Duty to report. Sounds like military terminology, doesn’t it? Actually, many auto insurance policies contain this specific provision in their insurance contract or policy to ensure that any changes made to the policy during the policy period are reported. Although your "duty to report" can extend to a variety of changes, you will most commonly be required to report changes such as: additional drivers; a change in address; or a modification to your vehicle.
Because there is a perception that any change will result in a significant increase in premium, some people are hesitant to provide this information to insurers. The changes you actually make to your policy, however, often result in no charDuty to ge, or only a minor change to the policy premium. These minor charges pale in comparison to the catastrophic costs of failing to inform your agent or insurer of any changes. Did you know that if you fail to report changes your insurer could deny certain coverages if you get into an accident?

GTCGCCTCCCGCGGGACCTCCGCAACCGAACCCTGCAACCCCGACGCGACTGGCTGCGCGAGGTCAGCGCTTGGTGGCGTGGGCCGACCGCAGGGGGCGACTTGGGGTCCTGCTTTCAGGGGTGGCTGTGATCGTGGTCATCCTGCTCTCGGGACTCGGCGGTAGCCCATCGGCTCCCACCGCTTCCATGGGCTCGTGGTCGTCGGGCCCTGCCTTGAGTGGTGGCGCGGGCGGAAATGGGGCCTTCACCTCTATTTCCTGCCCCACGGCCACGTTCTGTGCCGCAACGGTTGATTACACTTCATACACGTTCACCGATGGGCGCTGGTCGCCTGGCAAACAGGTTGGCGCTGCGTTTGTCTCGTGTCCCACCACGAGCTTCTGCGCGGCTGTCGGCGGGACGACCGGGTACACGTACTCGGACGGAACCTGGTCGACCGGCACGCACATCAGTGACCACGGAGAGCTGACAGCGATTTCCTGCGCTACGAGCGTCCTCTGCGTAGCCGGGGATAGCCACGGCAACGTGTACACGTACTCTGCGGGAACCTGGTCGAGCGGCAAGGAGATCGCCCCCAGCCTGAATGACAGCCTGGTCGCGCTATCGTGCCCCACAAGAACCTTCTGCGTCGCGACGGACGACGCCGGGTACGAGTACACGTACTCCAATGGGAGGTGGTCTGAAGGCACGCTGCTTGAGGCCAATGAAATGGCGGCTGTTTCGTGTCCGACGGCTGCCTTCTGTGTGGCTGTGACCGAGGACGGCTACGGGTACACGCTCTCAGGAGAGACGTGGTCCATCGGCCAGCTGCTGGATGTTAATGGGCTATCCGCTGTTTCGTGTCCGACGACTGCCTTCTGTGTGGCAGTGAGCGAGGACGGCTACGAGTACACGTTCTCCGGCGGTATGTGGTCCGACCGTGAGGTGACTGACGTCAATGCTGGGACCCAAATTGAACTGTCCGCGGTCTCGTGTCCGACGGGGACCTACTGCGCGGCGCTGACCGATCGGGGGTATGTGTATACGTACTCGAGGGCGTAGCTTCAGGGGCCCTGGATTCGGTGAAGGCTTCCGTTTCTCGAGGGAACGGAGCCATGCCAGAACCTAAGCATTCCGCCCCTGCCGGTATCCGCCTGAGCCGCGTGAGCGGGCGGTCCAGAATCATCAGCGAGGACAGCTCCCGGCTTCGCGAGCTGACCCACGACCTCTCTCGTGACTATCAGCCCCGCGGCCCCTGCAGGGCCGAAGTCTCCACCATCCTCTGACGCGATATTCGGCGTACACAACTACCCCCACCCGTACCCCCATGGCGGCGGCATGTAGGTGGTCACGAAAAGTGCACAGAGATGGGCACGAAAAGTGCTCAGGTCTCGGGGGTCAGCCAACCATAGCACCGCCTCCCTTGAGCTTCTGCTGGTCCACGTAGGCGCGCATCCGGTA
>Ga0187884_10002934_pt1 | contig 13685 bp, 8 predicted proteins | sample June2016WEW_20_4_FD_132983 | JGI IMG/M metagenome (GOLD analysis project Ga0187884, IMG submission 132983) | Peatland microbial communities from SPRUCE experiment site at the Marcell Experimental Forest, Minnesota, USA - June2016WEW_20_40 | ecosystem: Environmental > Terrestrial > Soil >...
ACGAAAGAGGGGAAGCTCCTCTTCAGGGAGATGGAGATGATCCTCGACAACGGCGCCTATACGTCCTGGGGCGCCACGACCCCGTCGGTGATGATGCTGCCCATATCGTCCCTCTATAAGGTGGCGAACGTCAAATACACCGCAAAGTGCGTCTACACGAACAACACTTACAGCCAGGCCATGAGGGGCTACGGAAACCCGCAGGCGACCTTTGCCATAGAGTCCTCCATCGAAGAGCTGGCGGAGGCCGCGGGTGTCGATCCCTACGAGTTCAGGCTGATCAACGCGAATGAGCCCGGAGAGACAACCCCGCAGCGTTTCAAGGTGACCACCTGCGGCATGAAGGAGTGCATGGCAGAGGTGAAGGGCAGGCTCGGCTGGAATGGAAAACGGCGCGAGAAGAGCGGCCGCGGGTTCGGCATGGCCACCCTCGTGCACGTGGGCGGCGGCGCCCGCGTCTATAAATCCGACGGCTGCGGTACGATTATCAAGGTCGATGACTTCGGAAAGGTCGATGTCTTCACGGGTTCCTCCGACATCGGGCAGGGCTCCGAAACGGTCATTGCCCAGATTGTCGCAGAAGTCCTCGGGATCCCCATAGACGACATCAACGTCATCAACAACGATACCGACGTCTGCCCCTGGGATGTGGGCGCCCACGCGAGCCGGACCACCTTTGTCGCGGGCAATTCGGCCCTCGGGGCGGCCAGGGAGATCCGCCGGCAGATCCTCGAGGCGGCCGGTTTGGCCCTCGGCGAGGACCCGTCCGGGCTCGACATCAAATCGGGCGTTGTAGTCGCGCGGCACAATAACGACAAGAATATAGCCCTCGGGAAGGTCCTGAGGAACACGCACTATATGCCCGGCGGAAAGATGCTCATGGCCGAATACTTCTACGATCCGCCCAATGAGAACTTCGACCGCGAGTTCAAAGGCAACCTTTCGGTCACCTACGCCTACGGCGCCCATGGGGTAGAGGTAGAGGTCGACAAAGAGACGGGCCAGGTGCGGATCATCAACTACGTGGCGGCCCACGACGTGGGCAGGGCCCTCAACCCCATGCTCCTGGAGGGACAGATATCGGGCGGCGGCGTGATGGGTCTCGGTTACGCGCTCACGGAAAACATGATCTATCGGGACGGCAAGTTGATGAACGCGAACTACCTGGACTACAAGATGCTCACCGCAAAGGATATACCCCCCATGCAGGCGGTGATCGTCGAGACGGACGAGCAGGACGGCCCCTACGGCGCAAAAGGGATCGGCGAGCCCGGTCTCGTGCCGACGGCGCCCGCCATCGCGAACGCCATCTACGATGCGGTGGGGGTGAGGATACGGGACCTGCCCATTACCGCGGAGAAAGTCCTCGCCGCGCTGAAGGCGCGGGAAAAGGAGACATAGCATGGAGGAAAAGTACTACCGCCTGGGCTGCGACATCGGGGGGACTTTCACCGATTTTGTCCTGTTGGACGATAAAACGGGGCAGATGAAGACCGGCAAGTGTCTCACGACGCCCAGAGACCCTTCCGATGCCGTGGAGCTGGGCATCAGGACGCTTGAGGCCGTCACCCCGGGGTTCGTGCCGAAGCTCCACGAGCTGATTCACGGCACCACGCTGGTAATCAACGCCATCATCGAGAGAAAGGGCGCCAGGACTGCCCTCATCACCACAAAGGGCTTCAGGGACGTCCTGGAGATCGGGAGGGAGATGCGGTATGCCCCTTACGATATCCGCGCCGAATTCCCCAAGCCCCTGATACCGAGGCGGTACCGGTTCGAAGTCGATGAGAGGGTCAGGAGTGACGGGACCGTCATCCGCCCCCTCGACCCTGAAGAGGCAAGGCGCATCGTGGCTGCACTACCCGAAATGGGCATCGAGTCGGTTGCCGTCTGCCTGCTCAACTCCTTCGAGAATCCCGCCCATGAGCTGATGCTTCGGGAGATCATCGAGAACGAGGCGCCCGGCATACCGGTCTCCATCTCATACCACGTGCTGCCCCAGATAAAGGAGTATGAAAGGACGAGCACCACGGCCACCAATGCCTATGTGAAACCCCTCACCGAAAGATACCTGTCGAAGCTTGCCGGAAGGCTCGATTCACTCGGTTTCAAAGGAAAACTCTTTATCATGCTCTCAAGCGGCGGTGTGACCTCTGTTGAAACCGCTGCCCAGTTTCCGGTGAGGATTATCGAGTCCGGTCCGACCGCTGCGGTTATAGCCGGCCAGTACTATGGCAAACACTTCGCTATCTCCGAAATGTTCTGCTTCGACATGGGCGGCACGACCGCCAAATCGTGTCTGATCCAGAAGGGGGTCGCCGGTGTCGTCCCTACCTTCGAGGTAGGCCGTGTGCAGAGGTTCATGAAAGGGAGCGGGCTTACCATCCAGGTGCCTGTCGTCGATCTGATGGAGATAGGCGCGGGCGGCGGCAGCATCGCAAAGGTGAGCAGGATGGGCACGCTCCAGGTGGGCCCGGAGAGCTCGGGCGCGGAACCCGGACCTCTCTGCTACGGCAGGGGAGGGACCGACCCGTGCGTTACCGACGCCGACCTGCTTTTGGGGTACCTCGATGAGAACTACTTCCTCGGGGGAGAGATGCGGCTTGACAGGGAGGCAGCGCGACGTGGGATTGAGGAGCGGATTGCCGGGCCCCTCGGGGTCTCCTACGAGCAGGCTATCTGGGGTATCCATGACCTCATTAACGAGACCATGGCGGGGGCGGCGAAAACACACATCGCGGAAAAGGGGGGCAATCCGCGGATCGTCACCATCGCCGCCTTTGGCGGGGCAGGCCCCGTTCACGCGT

Some insurers include language in their auto policy permitting the denial of coverage on the physical damage portion of a claim if the policyholder does not inform them of certain changes (usually within 60 days). Imagine a situation in which you have a brand new car and your teenaged child—whom you failed to report as a driver to your agent—gets into an at-fault accident and totals the car. Under this duty-to-report provision, an insurer may be able to deny the collision coverage for the new car. If the car was financed, you would be solely responsible for that financed amount. If it wasn’t totaled, this means that you will have to pay the repair shop out-of-pocket to fix the damaged vehicle.
Our agency can help you determine which insurers have this language in their policies. So, if you think that ad on TV sounds appealing and that you could save a lot of money on your insurance, understand that these "savings" could wind up costing you thousands, if not tens of thousands, of dollars